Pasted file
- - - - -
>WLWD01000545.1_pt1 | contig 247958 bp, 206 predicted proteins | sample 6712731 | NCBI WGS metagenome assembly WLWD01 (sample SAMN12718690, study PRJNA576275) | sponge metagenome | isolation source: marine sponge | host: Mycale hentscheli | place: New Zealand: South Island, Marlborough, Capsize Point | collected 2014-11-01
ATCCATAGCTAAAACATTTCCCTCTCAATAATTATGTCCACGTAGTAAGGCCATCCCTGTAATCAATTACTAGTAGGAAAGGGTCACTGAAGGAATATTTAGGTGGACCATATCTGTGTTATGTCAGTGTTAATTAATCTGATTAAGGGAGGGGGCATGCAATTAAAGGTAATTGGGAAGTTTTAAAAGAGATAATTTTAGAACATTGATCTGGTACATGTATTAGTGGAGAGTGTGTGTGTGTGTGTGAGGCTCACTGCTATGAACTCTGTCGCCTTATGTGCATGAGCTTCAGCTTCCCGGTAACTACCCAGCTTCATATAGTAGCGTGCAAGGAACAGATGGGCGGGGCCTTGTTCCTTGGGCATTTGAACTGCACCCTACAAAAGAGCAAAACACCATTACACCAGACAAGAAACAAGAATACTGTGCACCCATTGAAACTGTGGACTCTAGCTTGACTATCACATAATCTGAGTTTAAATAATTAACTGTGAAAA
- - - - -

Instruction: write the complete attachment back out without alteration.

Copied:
>WLWD01000545.1_pt1 | contig 247958 bp, 206 predicted proteins | sample 6712731 | NCBI WGS metagenome assembly WLWD01 (sample SAMN12718690, study PRJNA576275) | sponge metagenome | isolation source: marine sponge | host: Mycale hentscheli | place: New Zealand: South Island, Marlborough, Capsize Point | collected 2014-11-01
ATCCATAGCTAAAACATTTCCCTCTCAATAATTATGTCCACGTAGTAAGGCCATCCCTGTAATCAATTACTAGTAGGAAAGGGTCACTGAAGGAATATTTAGGTGGACCATATCTGTGTTATGTCAGTGTTAATTAATCTGATTAAGGGAGGGGGCATGCAATTAAAGGTAATTGGGAAGTTTTAAAAGAGATAATTTTAGAACATTGATCTGGTACATGTATTAGTGGAGAGTGTGTGTGTGTGTGTGAGGCTCACTGCTATGAACTCTGTCGCCTTATGTGCATGAGCTTCAGCTTCCCGGTAACTACCCAGCTTCATATAGTAGCGTGCAAGGAACAGATGGGCGGGGCCTTGTTCCTTGGGCATTTGAACTGCACCCTACAAAAGAGCAAAACACCATTACACCAGACAAGAAACAAGAATACTGTGCACCCATTGAAACTGTGGACTCTAGCTTGACTATCACATAATCTGAGTTTAAATAATTAACTGTGAAAA